Meta Faces a $400 Million Fine for Violating Data Transparency Laws

Tyler Cross Tyler Cross

The Irish Data Protection Commission (DPC) issued two fines to Meta this week that totaled more than $400 million for breaching the General Data Protection Regulation (GDPR) laws.

The DPC also stated that Meta has three months to bring its data processing operations into compliance.

Complaints were made about Meta on May 25, 2018, the same day that the GDPR began operation. Prior to May 25, Meta changed its terms of service and shifted from relying on the consent of users for the processing of their personal data to seeking to rely on a “contract” legal basis for its data processing.

Users who did not accept these new conditions were unable to use their social media accounts.

The DPC complaints argued that “By making the accessibility of its services conditional on users accepting the updated Terms of Service, Meta Ireland was in fact “forcing” them to consent to the processing of their personal data.” This was considered to be a direct breach of the GDPR.

Comprehensive investigations also found that Meta was breaching transparency rules. The DPC found that “Information in relation to the legal basis relied on by Meta Ireland was not clearly outlined to users,” and added that users had no clarity on what their personal data was being used for.

It was considered such a clear violation of fundamental matters outlined in the GDPR that the DPC fined Meta.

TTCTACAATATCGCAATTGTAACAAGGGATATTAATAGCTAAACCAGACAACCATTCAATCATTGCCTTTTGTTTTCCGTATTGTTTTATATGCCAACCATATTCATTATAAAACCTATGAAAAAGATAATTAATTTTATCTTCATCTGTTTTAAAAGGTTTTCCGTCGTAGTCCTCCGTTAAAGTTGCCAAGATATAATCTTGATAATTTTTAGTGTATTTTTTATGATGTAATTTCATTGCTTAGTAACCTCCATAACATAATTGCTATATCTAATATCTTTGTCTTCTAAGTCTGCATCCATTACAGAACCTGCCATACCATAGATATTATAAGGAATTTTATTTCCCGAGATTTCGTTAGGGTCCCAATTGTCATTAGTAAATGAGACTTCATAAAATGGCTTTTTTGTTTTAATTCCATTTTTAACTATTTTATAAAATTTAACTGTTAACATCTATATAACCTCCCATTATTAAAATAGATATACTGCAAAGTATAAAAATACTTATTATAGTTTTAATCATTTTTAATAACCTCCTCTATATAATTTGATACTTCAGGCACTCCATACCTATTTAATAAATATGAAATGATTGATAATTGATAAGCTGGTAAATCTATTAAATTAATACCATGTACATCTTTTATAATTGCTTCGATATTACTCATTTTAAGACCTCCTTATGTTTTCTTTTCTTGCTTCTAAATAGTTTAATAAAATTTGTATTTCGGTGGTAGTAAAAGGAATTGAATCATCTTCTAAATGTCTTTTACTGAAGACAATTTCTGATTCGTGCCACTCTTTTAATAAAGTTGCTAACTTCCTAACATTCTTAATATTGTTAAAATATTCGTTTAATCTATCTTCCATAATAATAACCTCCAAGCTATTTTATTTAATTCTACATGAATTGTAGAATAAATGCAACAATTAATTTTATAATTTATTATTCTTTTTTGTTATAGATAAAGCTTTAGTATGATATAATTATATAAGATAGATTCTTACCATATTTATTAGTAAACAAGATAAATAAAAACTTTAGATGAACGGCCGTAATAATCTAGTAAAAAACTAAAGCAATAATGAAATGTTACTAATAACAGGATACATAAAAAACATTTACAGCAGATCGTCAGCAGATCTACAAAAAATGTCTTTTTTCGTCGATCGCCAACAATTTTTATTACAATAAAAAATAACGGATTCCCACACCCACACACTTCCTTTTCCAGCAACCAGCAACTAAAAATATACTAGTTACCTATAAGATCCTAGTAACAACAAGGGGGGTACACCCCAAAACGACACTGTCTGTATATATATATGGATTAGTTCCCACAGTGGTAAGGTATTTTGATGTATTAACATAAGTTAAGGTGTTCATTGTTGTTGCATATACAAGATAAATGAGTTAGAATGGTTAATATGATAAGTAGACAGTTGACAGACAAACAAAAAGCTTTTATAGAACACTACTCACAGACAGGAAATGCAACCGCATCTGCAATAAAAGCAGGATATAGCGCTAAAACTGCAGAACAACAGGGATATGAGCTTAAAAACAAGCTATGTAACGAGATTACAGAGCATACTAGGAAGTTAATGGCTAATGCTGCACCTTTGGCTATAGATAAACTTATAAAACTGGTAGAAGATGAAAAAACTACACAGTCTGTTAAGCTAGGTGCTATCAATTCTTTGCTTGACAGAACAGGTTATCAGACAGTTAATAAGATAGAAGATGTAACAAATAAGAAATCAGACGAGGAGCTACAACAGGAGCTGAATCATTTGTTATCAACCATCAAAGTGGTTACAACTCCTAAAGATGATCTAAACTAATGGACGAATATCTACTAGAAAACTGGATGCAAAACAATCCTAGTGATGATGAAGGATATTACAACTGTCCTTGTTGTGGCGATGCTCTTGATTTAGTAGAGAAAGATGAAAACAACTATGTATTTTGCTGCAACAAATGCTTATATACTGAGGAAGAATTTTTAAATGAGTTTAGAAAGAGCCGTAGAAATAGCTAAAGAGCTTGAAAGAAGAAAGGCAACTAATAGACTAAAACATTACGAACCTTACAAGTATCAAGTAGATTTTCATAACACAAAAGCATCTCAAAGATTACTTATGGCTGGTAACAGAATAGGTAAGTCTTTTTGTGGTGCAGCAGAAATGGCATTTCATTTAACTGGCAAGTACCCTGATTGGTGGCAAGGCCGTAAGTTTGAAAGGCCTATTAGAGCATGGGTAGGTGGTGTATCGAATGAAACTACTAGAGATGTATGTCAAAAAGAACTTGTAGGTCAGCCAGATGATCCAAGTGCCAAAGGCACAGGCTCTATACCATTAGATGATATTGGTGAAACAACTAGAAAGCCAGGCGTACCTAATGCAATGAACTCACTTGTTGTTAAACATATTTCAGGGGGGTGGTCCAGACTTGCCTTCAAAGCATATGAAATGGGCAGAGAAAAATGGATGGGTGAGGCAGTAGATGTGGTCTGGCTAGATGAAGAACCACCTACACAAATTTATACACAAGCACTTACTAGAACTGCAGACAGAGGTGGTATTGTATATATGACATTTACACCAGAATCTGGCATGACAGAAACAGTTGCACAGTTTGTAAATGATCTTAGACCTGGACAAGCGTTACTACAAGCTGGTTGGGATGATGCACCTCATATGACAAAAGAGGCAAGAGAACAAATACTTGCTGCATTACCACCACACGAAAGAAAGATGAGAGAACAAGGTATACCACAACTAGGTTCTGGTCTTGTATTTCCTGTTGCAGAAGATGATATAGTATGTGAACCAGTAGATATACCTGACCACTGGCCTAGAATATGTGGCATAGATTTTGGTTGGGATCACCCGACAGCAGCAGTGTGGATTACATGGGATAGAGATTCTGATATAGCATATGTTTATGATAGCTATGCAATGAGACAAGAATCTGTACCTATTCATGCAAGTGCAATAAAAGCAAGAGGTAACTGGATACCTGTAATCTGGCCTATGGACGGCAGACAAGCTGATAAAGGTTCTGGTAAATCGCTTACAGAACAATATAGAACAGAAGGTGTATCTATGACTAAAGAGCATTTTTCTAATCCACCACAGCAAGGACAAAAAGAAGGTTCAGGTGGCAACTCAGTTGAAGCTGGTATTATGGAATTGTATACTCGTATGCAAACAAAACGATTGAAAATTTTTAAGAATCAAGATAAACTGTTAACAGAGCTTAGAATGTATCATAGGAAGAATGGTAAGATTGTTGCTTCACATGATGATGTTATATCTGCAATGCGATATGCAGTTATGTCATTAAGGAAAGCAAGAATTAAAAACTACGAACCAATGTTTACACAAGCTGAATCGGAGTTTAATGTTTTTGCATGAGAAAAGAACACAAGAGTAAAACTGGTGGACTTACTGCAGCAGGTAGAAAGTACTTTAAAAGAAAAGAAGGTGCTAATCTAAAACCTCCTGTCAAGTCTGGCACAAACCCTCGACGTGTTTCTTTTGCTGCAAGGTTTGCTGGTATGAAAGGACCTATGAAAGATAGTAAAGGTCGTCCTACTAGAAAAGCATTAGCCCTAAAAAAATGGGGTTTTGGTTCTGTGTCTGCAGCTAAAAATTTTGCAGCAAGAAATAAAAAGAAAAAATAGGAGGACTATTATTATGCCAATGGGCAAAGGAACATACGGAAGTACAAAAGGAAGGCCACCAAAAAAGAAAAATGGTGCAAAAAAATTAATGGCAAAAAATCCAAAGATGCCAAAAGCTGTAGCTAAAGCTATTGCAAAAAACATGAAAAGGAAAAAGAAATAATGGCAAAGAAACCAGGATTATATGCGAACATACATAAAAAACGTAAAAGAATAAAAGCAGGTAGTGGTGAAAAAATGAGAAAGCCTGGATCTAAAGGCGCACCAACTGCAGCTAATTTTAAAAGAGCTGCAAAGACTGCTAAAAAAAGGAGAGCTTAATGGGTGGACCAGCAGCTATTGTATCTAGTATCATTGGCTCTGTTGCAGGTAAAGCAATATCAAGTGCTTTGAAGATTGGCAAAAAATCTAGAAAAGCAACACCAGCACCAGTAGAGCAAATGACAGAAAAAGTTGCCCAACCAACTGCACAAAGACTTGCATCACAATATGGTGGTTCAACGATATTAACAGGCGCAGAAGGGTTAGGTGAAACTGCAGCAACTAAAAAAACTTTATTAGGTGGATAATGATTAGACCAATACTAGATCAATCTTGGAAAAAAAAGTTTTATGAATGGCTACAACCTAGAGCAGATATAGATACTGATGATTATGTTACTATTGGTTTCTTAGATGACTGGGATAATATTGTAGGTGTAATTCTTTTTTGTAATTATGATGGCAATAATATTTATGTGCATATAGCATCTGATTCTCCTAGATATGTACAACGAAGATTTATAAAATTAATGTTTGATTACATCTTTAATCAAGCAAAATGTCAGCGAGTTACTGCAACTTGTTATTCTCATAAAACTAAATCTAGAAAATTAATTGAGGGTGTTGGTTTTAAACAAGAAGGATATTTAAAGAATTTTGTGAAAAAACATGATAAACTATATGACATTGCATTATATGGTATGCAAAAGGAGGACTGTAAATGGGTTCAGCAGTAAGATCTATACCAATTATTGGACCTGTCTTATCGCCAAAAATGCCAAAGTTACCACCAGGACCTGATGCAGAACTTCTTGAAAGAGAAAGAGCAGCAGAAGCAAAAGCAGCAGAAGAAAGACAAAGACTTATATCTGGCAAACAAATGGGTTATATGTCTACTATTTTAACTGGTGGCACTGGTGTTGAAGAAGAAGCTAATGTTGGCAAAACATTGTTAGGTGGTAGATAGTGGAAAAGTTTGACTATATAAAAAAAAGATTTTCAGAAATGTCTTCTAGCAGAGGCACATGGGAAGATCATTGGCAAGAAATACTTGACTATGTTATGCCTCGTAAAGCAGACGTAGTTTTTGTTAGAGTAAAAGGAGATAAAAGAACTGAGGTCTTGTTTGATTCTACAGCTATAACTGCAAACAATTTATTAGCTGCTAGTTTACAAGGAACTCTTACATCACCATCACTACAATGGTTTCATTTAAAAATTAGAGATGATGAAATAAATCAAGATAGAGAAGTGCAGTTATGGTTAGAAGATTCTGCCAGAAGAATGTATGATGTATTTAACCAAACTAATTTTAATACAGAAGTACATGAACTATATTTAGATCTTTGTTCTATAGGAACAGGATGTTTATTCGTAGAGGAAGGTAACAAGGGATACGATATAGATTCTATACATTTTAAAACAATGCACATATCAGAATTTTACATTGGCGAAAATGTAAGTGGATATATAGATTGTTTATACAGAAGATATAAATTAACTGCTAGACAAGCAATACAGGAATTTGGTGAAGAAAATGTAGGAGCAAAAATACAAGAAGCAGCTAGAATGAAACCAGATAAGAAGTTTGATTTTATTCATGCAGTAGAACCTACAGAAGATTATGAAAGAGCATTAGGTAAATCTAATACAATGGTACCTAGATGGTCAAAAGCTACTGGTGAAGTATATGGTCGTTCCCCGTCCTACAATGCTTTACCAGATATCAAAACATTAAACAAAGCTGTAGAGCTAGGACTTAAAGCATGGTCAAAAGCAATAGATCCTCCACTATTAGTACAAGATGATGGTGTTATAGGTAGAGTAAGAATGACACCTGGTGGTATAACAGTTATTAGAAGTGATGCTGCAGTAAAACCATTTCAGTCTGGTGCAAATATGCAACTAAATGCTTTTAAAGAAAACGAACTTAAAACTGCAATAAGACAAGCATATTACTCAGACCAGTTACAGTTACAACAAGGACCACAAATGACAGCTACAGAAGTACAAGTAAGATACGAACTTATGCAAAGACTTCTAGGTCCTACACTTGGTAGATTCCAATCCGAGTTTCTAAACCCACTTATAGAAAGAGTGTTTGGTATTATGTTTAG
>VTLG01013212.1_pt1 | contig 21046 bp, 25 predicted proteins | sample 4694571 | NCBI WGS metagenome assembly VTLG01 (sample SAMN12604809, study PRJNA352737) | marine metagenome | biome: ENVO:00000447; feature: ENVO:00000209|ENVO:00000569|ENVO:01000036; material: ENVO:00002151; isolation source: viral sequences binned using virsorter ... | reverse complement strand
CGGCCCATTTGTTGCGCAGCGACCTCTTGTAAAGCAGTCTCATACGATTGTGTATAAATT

However, a consensus could not be reached about the “forced consent” argument, so they referred their disputes to the European Data Protection Board (EDPB). The EDPB concluded that “as a matter of principle, Meta Ireland was not entitled to rely on the ‘contract’ legal basis as providing a lawful basis for its processing of personal data for the purpose of behavioral advertising.”

They also instructed the DPC to increase the amount of fines for violating transparency law, (210 million pounds from Facebook and 180 million pounds from Instagram.)

Meta has stated that it intends to appeal the ruling.

About the Author

About the Author

Tyler is a writer at SafetyDetectives with a passion for researching all things tech and cybersecurity. Prior to joining the SafetyDetectives team, he worked with cybersecurity products hands-on for more than five years, including password managers, antiviruses, and VPNs and learned everything about their use cases and function. When he isn't working as a "SafetyDetective", he enjoys studying history, researching investment opportunities, writing novels, and playing Dungeons and Dragons with friends."